Neurologist Questions Neurologist

My brain doesnt connect what im seeing? i constantly forget what i'm doing?

I honestly have no idea how to describe this. I have perfect 20/20 vision. I can see the texture in the carpet all the way across the room. My family is convinced I have horrible vision, but I don't. My eyes can see fine, but it's like my brain can't register what it is I'm looking at. I hold, phones, tablets, books, even my art projects to where my nose is almost touching it. Not because I can't see it, but because when I hold it away there's this entire world out there I'm not looking at and I cant focus on what I'm doing. This is very frustrating because now I will ruin my eyes doing this but there's not much else I can do. I also have this weird short therm memory issue, where if I'm given a set of three instructions ill do the first and have no idea what the other two are, or ill be setting the table (which I do three times a day every day) I'll put the plates on the table, walk into the kitchen to get silverware and have completely forgotten what I'm doing. then ill fix the drinks, put them on the table and be like "oh! we need silverware." go into the kitchen and get the food. this happens daily with the most trivial things. I'll forget what I'm doing in the middle of a task, like I forget what I'm sewing while I'm sewing it. There's so many other issues I could go on about, but ill leave it there. I was in a car accident as a baby, and have been dealing with these issues for as long as I can remember, so could that have caused this?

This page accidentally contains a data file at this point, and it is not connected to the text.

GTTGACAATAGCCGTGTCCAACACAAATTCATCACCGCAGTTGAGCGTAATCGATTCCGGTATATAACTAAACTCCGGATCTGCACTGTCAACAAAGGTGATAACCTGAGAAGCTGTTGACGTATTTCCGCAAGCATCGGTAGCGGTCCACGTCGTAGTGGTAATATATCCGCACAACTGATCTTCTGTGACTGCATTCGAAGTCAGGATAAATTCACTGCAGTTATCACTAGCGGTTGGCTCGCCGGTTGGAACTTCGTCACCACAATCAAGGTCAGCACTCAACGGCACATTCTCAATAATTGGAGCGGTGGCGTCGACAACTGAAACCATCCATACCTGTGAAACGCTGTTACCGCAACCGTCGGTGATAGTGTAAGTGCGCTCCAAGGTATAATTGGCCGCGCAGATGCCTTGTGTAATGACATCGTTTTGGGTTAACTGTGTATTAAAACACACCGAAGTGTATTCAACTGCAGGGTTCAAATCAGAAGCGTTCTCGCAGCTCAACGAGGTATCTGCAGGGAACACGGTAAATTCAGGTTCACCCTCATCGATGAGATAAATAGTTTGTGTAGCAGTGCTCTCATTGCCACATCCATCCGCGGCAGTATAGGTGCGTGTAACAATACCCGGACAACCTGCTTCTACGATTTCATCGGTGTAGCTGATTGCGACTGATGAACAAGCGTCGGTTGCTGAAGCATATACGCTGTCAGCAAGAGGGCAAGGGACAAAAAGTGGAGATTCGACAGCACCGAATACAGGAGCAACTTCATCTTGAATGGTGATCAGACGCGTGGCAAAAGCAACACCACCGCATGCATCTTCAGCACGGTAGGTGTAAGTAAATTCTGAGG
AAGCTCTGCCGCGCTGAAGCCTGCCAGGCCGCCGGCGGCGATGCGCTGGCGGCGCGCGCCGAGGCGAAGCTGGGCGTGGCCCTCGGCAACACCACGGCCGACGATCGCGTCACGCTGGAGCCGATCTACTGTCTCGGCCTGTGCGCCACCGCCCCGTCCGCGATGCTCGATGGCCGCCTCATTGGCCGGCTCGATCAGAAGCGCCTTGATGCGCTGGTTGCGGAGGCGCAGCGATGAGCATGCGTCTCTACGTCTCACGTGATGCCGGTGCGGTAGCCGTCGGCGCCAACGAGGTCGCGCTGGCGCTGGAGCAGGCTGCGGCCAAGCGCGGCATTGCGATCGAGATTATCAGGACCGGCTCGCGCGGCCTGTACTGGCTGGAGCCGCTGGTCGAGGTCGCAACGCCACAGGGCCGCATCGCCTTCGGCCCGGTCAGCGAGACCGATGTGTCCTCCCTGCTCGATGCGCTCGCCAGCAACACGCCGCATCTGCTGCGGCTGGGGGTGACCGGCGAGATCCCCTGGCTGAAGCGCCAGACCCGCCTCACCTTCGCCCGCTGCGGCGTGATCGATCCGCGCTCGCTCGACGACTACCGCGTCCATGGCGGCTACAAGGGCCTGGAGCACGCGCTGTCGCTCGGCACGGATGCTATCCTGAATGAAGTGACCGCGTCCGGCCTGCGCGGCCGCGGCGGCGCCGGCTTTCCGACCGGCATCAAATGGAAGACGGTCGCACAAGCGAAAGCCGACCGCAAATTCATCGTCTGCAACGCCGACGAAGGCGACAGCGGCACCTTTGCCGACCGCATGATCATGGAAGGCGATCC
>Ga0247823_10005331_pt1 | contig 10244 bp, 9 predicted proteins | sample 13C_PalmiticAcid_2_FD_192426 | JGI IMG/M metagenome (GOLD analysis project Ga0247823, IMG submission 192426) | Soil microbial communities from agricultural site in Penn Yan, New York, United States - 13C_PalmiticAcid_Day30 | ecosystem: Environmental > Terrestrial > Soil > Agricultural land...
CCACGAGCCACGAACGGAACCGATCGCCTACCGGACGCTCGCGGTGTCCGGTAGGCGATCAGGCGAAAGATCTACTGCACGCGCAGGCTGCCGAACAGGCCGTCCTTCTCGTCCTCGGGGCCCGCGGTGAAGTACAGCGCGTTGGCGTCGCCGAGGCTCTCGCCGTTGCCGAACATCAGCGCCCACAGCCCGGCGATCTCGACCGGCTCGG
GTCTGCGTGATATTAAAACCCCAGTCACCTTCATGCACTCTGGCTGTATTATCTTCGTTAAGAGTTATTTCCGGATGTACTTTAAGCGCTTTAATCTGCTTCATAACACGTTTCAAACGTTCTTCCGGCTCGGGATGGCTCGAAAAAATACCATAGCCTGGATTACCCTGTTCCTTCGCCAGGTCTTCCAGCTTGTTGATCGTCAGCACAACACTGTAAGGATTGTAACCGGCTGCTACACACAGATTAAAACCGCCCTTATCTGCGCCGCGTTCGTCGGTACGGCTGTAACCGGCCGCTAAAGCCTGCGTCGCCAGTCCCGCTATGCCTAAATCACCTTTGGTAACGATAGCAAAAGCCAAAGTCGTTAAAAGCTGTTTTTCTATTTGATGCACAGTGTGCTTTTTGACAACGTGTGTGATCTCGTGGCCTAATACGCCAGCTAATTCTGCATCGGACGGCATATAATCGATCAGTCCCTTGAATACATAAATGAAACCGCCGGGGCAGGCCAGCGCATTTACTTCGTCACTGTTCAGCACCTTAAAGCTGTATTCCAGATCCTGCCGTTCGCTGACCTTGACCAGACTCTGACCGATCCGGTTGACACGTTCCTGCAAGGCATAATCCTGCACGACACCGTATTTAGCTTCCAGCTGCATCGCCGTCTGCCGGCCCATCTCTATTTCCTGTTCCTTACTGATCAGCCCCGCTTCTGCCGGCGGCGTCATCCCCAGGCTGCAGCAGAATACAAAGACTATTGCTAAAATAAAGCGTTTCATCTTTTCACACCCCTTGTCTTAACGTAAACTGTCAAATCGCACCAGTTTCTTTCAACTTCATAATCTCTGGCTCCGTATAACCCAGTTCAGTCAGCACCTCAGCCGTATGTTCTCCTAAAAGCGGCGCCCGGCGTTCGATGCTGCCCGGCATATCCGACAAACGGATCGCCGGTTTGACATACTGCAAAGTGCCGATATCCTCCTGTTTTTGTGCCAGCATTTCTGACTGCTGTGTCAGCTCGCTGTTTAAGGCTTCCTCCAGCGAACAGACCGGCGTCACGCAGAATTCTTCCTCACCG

Female | 16 years old
Complaint duration: Forever?
Conditions: adhd, anxiety

1 Answer

Not knowing the details of your car accident makes it difficult to know. You say this has been all your life. Also are you being treated for your ADD? Can you remember books and movies you like? I would recommend that you be evaluated by a Neuro- Opthalmologist and a specialist for your ADD first. I don’t believe all is lost since you were able to formulate your thoughts to type this letter.

Vernita D. Hairston, MD
Dept. of Neurology